Snow-covered diamonds saw a day's worth of action Saturday in the Fur Rendezvous coed snowshoe softball tournament at the Kosinksi Fields, where the sport's rich language proved as versatile as a utility infielder.
A bang-bang play at first base? It's what happens when the runner and the infielder both crash to the ground while lumbering to the bag.
The hidden-ball trick? It's when a ball hit to the gap disappears into deep snow. Also known as a sinker.
Dugout? Turned into two words, it describes how a sinker is retrieved by an outfielder.
Welcome to snowshoe softball, where the cry "Batter up!" is usually followed by a shout of "Runner down!"
"I thought it'd be like normal softball," said rookie Jarred Tuck of the Markle Team. "But as soon as you put on the snowshoes …"
Jericho Lambert, another rookie on the Markle Team, said he failed to make it to first base in his team's first two games. But he tallied several falls.
"It's a little harder than I thought it would be," he said.
Lambert helped himself by heeding a tip from a veteran who told him to bring bungee cords. One of the game's challenges is keeping the snowshoes on, so a number of players secured them to their feet with bungee cords.
The other challenge is staying upright. Almost every time the ball is put into play, someone falls, and almost every time someone falls, they struggle to get up. This tournament should be sponsored by Life Alert.
A Fur Rondy tradition for decades, Alaska's winter version of the summer game returned to snowshoes this year. Ice cleats were the tournament's footwear of choice the last two winters, when snow was absent but ice was plentiful.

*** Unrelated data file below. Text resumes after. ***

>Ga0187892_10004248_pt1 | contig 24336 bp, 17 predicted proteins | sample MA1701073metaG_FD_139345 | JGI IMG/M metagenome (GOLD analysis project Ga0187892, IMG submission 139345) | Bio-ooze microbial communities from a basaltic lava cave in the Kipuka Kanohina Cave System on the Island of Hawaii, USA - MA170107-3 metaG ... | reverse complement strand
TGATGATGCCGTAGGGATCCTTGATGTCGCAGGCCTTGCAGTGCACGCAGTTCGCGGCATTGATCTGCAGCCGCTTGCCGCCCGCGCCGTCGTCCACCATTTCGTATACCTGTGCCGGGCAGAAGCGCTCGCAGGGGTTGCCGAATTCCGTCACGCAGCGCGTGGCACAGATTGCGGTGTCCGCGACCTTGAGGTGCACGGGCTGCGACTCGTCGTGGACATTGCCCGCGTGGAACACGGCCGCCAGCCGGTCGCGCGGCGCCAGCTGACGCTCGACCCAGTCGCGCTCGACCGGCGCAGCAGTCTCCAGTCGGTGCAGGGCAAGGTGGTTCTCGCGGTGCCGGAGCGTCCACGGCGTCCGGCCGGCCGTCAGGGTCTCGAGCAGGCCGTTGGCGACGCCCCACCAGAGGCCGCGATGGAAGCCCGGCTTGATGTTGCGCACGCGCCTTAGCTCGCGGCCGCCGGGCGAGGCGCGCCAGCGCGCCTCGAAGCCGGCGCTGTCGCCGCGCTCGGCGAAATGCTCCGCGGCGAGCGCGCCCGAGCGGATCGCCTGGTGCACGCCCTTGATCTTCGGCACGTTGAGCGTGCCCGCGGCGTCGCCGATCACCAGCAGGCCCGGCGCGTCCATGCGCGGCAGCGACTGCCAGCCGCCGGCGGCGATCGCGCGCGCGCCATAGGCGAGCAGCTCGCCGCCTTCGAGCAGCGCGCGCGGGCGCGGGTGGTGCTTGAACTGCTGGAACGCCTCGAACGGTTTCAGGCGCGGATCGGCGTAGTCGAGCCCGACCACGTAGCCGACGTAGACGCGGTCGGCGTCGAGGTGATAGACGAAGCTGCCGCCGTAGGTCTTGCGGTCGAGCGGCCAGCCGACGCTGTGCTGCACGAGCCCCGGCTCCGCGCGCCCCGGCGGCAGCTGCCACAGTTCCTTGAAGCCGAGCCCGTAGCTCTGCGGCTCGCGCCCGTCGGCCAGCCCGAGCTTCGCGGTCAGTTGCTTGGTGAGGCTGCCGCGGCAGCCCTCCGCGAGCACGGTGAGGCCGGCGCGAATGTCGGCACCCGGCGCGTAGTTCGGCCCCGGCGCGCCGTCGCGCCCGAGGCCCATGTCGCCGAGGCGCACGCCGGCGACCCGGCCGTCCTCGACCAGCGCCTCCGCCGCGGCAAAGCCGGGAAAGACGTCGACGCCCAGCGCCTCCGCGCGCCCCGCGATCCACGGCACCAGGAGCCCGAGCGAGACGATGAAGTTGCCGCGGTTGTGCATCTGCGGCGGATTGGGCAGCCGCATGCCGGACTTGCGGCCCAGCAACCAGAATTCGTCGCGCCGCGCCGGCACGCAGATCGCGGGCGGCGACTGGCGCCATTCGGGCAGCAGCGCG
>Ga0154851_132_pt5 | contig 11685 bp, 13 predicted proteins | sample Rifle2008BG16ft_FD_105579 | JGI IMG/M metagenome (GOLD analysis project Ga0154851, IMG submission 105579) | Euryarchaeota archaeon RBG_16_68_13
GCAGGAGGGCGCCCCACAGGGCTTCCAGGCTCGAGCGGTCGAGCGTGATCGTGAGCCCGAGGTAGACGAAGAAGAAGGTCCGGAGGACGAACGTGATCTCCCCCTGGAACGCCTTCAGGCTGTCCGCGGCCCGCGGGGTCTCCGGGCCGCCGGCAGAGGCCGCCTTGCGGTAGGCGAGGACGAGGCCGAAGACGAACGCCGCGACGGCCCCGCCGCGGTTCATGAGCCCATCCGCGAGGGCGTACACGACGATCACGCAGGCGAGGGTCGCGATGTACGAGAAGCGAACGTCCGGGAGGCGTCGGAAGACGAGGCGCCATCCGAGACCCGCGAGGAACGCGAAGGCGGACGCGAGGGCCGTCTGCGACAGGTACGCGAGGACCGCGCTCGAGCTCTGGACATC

"The cleats were easier than the snowshoes," said Sarah Hall of the Markle Team. "The showshoeing is really hard, but it's so funny. People will literally be crawling to first base."
Hits that go for extra bases in regular softball turn into close plays at first base when the baserunner takes a faceplant. Routine flies become extra-base hits when the outfielder trips and sinks into a foot or more of snow.
All 16 tournament teams wore snowshoes provided by the Anchorage Sports Association, which issues identical equipment to everyone in order to keep things fair.
Players wear long, metal-framed military snowshoes, and the long tails were the downfall of many.
Paul Linnell, a player for Oh Snow You Didn't, said the tails are so long they kept hitting him on the back every time he ran.
"In the first game I learned to slide on them," he said, a technique that reduced the number of times he tumbled.
Meghan Kontz of the Dirty Birds said the snowshoes are nearly as long as she is tall. A right fielder whose team sat in the third-base dugout, she got a slow-motion workout every half-inning as she trudged back back and forth between dugout and outfield.
"That's long walk," she said.
People who spend their summers playing softball encounter a whole new ball game in February. Matt Smith, a pitcher for Oh Snow You Didn't, said his goal at the plate "is to hit it as far as I can so I can make it to first base." His goal in the field is to stay as close to the pitcher's mound as possible.
"I told everyone, 'This is my one area and I'm not leaving it.' I fell down once and it took two people to lift me out of the snow," he said. "If I was alone, I'd still be out there."
Jimmy Skokan of the Dirty Birds joked that it took six people to hoist up teammate Mike Childs, a big guy who said he got stuck in the snow three times in one game.
Skokan spent one game in the outfield, and when his pursuit of a ball ended with him falling and sinking into deep snow, he spent the rest of the inning on the ground, unable to get up.
"I was taking a nap for the whole inning," he said. "They had to come out and get me."
In another game he played first base, where he made several admirable one-handed catches, including one that ended with him falling on his butt without spilling a drop from the beer can in his throwing hand.
"I think I'm leading the nation in that category," Skokan said. "You get benched if you spill your beer."